In a medical first, a woman has given birth to a healthy baby boy from a transplant of her own frozen ovarian tissue preserved when she was just 13-years-old. It’s a remarkable breakthrough that’s poised to benefit young people who lose their fertility because of cancer treatments.

As reported in The Telegraph, the unnamed 28-year-old woman, who suffers from sickle-cell anemia, had to have her ovary tissue surgically removed prior to chemotherapy. She was only 13-years-old at the time and had never experienced menstruation, but the doctors had the sense to cryopreserve her ovarian tissue (specifically her right ovary and dozens of tissue fragments) with the hopes that it could be used to restore her fertility in the future — which, as a new study published in Human Reproduction point out, is exactly what happened.


To date, at least 35 live births have been reported after the transplantation of frozen ovarian tissue in adult patients. But what makes this latest birth so unique is that it’s the first live birth following the grafting of cryopreserved ovarian tissue in a patient who was so young when the initial extraction and preservation transpired.

“This first report of successful fertility restoration after the graft of ovarian tissue cryopreserved before menarche [the first menstrual cycle] offers reassuring evidence for the feasibility of the procedure when performed during childhood,” conclude the researchers in their study. The team was led by Isabelle Demeestere, a gynaecologist from Erasme Hospital in Brussels.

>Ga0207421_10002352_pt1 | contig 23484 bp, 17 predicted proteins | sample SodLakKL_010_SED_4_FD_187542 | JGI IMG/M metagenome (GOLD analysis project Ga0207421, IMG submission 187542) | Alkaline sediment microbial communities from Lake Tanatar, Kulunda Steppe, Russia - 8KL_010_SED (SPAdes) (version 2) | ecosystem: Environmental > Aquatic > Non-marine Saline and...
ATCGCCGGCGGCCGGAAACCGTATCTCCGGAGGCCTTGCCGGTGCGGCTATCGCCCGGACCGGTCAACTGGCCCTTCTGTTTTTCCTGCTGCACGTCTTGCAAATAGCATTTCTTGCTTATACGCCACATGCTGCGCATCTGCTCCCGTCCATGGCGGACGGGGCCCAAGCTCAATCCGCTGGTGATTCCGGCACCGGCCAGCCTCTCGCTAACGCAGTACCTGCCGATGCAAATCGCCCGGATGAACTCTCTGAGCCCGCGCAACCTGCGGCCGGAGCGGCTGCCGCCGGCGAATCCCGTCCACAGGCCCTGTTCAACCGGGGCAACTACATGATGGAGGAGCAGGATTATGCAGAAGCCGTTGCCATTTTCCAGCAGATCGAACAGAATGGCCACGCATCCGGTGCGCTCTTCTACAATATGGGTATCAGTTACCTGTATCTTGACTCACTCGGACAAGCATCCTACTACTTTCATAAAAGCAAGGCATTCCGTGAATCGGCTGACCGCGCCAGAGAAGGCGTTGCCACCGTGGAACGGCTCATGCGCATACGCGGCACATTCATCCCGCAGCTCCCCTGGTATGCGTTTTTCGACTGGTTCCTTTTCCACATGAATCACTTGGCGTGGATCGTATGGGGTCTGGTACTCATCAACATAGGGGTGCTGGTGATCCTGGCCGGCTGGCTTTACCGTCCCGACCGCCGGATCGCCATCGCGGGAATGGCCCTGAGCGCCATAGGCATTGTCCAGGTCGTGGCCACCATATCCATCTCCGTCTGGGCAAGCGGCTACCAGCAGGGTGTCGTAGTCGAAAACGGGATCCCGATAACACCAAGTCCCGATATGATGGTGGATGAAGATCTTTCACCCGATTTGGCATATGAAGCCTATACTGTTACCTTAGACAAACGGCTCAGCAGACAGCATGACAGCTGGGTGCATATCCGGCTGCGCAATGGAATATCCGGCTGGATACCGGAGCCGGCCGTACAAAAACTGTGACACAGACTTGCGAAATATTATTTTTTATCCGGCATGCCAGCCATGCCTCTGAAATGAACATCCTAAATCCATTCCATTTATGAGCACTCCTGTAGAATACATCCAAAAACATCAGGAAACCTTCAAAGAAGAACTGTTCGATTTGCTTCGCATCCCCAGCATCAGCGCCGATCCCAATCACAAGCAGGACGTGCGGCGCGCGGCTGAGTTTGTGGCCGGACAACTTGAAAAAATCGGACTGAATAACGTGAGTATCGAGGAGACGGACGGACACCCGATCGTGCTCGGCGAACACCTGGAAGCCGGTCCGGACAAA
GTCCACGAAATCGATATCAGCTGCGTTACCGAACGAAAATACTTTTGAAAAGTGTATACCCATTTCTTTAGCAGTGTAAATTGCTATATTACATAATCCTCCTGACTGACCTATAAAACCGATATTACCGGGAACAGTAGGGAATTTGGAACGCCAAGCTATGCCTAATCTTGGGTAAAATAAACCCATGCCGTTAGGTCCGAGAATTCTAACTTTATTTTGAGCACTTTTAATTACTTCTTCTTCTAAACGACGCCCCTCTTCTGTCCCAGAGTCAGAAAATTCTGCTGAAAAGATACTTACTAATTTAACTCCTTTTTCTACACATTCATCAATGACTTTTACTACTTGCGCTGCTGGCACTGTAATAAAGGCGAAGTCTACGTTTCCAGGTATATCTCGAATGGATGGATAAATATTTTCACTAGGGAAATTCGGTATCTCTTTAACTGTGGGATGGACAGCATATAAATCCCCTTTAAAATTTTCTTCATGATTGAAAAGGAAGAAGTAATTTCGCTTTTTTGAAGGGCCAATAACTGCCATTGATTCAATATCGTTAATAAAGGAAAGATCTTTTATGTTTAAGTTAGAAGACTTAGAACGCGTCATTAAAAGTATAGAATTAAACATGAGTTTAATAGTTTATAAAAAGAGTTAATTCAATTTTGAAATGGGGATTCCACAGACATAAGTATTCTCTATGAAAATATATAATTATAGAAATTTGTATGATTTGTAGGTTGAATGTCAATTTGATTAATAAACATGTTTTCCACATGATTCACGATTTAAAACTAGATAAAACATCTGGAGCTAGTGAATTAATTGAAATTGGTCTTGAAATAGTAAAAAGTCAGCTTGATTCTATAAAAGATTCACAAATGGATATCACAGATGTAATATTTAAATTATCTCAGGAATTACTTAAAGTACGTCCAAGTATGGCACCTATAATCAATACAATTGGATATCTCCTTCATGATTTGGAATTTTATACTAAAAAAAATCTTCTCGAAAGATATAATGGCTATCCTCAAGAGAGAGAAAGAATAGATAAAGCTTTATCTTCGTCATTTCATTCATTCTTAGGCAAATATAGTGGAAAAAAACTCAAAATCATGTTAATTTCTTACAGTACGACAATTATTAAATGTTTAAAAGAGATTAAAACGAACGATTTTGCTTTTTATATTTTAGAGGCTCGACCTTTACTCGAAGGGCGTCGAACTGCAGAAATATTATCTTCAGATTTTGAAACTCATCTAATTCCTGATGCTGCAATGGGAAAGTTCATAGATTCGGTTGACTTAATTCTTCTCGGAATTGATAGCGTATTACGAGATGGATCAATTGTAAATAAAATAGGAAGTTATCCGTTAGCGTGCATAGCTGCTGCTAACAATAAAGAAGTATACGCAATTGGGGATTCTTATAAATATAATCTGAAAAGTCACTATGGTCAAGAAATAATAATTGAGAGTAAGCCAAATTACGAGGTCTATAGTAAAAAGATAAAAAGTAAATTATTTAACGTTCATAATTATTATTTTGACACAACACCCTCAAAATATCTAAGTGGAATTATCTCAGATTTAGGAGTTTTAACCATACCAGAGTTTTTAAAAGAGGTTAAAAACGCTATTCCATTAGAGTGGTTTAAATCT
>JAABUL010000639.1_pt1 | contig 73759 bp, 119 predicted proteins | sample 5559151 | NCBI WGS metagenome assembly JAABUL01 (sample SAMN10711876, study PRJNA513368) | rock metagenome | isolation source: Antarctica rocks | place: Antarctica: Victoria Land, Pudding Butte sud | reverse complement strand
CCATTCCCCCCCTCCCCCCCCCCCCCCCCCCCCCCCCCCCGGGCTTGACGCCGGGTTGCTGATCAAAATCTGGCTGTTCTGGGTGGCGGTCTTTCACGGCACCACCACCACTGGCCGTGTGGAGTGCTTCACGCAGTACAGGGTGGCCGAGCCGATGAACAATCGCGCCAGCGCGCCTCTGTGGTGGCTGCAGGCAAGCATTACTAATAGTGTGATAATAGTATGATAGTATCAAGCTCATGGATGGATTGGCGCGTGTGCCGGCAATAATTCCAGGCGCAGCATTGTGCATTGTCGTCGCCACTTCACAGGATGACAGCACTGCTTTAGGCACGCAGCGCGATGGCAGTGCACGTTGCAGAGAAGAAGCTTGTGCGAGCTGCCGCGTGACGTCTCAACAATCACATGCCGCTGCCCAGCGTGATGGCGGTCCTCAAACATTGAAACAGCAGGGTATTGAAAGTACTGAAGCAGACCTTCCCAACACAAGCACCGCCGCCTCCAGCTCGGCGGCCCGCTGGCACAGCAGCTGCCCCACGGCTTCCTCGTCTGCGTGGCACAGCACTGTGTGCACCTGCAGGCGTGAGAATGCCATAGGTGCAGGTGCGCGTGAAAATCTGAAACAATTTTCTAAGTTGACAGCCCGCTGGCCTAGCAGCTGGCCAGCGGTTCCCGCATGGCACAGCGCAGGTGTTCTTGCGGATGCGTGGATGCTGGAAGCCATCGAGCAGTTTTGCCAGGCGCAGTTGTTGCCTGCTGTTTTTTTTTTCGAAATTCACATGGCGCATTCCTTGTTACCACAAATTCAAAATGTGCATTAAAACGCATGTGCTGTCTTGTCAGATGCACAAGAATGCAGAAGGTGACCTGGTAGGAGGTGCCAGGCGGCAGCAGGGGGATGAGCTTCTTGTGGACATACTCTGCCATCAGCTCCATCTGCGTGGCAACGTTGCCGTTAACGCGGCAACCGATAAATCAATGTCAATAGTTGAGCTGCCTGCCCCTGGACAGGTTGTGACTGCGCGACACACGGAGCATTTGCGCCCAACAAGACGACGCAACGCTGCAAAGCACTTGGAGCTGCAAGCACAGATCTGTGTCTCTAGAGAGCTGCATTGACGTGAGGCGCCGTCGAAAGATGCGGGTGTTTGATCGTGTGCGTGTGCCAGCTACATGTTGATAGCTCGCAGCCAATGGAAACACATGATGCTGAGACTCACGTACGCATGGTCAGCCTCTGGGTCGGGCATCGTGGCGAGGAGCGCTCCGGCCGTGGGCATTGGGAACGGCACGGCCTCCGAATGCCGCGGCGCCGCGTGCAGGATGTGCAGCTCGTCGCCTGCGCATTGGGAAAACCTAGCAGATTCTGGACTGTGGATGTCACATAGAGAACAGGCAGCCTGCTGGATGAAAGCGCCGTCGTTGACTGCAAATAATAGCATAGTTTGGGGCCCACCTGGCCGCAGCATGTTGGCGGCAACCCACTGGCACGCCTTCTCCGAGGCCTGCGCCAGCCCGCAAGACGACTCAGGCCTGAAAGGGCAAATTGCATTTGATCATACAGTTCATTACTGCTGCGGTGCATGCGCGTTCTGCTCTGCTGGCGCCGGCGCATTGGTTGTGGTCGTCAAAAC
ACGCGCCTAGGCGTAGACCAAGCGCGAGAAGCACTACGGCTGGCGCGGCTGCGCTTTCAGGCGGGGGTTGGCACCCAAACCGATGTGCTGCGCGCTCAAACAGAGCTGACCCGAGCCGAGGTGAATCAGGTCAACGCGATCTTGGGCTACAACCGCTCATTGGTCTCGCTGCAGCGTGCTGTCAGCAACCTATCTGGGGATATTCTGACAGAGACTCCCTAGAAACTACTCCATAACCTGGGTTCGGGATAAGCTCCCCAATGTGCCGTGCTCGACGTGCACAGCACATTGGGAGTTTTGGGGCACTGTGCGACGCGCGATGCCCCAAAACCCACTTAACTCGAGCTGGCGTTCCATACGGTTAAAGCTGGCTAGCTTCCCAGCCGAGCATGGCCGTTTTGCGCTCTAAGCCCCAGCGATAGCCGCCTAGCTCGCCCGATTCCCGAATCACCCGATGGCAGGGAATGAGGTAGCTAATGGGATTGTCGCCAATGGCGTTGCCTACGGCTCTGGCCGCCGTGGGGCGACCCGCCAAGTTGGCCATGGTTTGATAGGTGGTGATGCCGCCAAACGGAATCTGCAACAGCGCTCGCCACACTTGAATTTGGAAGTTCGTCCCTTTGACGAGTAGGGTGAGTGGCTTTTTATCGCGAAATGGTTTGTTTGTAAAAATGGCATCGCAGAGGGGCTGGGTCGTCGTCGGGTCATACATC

The Telegraph describes how the woman’s fertility was restored:

Fifteen fragments of ovarian tissue were thawed, with four grafted on to the remaining left ovary, which was no longer functioning. Because the existing organ had atrophied, medics were unable to graft more tissue to it, so eleven further fragments were secured under the skin, and in the area around the abdomen. This triggered a hormonal response in the body, the growth of follicles containing maturing eggs, and the start of menstruation. However, the patient only became pregnant two years later — at the age of 27 — after she discovered her previous boyfriend was infertile and started a new relationship.


The baby was born back in November of 2014, and weighed in at just under 7 lbs. The doctors say the woman’s ovary function should remain stable, which should allow her to have more children should she choose.

In terms of the implications, here’s how Demeestere put it to the Telegraph:

This is an important breakthrough in the field because children are the patients who are most likely to benefit from the procedure in the future. When they are diagnosed with diseases that require treatment that can destroy ovarian function, freezing ovarian tissue is the only available option for preserving their fertility.


Check out the entire study at Human Reproduction: “Live birth after autograft of ovarian tissue cryopreserved during childhood”.

Contact the author at and @dvorsky. Top image of cryopreserving ovarian tissue strips by Dr. Vereczkey Atilla/cc.

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